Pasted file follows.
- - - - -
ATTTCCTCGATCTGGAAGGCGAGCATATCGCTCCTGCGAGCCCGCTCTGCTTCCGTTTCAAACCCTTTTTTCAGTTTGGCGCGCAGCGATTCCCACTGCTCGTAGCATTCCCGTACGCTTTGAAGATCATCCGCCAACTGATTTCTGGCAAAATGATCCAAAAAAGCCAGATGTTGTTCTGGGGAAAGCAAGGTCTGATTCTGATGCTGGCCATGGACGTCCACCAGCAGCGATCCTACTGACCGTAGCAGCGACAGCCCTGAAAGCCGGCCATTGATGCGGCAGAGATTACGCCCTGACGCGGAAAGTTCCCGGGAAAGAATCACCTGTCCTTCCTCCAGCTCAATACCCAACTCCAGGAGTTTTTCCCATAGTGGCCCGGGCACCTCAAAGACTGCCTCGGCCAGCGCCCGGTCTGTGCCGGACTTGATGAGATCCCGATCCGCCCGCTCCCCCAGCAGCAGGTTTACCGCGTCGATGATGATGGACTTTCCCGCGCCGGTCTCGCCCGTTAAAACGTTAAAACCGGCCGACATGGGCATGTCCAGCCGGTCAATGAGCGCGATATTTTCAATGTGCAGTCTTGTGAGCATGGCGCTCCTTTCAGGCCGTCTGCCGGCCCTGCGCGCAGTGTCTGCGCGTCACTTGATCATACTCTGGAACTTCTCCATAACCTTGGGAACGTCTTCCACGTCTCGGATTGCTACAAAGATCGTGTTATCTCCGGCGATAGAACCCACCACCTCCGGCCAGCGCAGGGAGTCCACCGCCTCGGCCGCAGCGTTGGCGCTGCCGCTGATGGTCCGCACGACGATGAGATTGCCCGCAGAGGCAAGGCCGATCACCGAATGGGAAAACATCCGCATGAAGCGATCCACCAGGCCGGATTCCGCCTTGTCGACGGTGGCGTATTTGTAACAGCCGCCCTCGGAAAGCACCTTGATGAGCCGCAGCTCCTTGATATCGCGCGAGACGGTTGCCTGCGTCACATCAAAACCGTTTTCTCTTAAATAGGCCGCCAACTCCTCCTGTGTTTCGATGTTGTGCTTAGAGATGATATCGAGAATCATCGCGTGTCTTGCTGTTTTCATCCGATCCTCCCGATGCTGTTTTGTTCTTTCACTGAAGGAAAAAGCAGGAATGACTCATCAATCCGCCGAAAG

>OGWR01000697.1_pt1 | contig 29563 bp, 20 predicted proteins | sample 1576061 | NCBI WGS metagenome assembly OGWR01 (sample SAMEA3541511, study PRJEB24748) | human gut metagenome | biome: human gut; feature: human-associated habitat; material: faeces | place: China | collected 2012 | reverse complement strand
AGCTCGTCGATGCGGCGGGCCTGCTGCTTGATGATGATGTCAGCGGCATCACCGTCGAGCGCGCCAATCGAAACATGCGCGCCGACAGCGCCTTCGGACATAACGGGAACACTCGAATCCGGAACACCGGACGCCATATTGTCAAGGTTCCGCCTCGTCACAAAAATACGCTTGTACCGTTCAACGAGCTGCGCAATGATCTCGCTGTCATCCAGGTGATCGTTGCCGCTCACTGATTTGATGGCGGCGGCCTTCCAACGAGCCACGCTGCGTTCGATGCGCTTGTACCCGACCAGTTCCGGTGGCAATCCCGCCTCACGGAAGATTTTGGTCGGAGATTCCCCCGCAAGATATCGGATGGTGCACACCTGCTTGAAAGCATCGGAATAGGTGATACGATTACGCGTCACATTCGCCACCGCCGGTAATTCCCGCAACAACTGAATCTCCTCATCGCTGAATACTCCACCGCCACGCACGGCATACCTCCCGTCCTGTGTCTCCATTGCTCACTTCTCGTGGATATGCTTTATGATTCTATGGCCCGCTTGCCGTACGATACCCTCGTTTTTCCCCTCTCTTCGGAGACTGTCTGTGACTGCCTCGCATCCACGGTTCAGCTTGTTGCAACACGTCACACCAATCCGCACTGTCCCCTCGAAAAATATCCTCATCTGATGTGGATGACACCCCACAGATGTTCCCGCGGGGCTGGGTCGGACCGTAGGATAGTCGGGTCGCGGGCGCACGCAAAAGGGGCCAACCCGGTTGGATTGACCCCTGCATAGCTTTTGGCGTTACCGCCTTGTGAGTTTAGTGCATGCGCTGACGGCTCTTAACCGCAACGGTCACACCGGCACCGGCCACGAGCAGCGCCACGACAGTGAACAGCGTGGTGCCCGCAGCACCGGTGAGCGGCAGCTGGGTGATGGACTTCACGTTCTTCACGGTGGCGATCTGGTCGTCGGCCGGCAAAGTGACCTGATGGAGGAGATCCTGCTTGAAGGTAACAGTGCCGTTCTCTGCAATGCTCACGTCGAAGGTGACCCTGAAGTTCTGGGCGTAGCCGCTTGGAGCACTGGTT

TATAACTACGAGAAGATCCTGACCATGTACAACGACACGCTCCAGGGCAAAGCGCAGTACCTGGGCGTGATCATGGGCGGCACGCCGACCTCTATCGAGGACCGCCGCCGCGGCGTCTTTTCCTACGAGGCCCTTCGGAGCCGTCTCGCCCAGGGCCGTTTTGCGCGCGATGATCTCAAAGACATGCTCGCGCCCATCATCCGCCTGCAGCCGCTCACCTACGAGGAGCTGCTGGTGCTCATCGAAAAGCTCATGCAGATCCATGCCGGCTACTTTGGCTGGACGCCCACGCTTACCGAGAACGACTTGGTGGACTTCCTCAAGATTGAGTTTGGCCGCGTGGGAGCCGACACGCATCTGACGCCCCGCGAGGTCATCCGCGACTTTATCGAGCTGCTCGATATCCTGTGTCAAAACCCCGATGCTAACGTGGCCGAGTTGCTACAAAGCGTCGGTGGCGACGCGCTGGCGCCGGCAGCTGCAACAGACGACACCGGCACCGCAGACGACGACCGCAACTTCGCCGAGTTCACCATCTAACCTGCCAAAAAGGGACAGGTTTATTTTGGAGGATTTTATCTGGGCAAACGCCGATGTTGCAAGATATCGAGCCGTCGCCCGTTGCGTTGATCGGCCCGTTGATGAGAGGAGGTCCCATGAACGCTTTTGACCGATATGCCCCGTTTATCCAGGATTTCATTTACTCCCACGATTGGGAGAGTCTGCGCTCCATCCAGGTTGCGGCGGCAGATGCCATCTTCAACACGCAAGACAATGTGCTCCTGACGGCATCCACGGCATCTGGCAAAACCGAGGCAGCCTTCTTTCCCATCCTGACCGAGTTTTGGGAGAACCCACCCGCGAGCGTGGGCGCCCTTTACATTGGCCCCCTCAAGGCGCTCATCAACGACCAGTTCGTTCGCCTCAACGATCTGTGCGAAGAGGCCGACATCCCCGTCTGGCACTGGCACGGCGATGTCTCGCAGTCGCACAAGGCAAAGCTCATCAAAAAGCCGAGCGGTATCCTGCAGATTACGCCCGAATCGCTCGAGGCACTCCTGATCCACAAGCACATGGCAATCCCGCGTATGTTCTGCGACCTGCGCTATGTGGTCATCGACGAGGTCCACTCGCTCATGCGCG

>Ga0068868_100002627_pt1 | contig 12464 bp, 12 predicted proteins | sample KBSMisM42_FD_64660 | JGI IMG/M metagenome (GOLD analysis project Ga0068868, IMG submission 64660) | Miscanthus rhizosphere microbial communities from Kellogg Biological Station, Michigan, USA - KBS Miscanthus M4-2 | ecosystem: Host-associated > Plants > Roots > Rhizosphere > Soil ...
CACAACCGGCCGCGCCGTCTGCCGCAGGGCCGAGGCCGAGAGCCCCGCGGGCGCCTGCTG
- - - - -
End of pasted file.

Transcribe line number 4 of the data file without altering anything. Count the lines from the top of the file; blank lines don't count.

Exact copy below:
TATAACTACGAGAAGATCCTGACCATGTACAACGACACGCTCCAGGGCAAAGCGCAGTACCTGGGCGTGATCATGGGCGGCACGCCGACCTCTATCGAGGACCGCCGCCGCGGCGTCTTTTCCTACGAGGCCCTTCGGAGCCGTCTCGCCCAGGGCCGTTTTGCGCGCGATGATCTCAAAGACATGCTCGCGCCCATCATCCGCCTGCAGCCGCTCACCTACGAGGAGCTGCTGGTGCTCATCGAAAAGCTCATGCAGATCCATGCCGGCTACTTTGGCTGGACGCCCACGCTTACCGAGAACGACTTGGTGGACTTCCTCAAGATTGAGTTTGGCCGCGTGGGAGCCGACACGCATCTGACGCCCCGCGAGGTCATCCGCGACTTTATCGAGCTGCTCGATATCCTGTGTCAAAACCCCGATGCTAACGTGGCCGAGTTGCTACAAAGCGTCGGTGGCGACGCGCTGGCGCCGGCAGCTGCAACAGACGACACCGGCACCGCAGACGACGACCGCAACTTCGCCGAGTTCACCATCTAACCTGCCAAAAAGGGACAGGTTTATTTTGGAGGATTTTATCTGGGCAAACGCCGATGTTGCAAGATATCGAGCCGTCGCCCGTTGCGTTGATCGGCCCGTTGATGAGAGGAGGTCCCATGAACGCTTTTGACCGATATGCCCCGTTTATCCAGGATTTCATTTACTCCCACGATTGGGAGAGTCTGCGCTCCATCCAGGTTGCGGCGGCAGATGCCATCTTCAACACGCAAGACAATGTGCTCCTGACGGCATCCACGGCATCTGGCAAAACCGAGGCAGCCTTCTTTCCCATCCTGACCGAGTTTTGGGAGAACCCACCCGCGAGCGTGGGCGCCCTTTACATTGGCCCCCTCAAGGCGCTCATCAACGACCAGTTCGTTCGCCTCAACGATCTGTGCGAAGAGGCCGACATCCCCGTCTGGCACTGGCACGGCGATGTCTCGCAGTCGCACAAGGCAAAGCTCATCAAAAAGCCGAGCGGTATCCTGCAGATTACGCCCGAATCGCTCGAGGCACTCCTGATCCACAAGCACATGGCAATCCCGCGTATGTTCTGCGACCTGCGCTATGTGGTCATCGACGAGGTCCACTCGCTCATGCGCG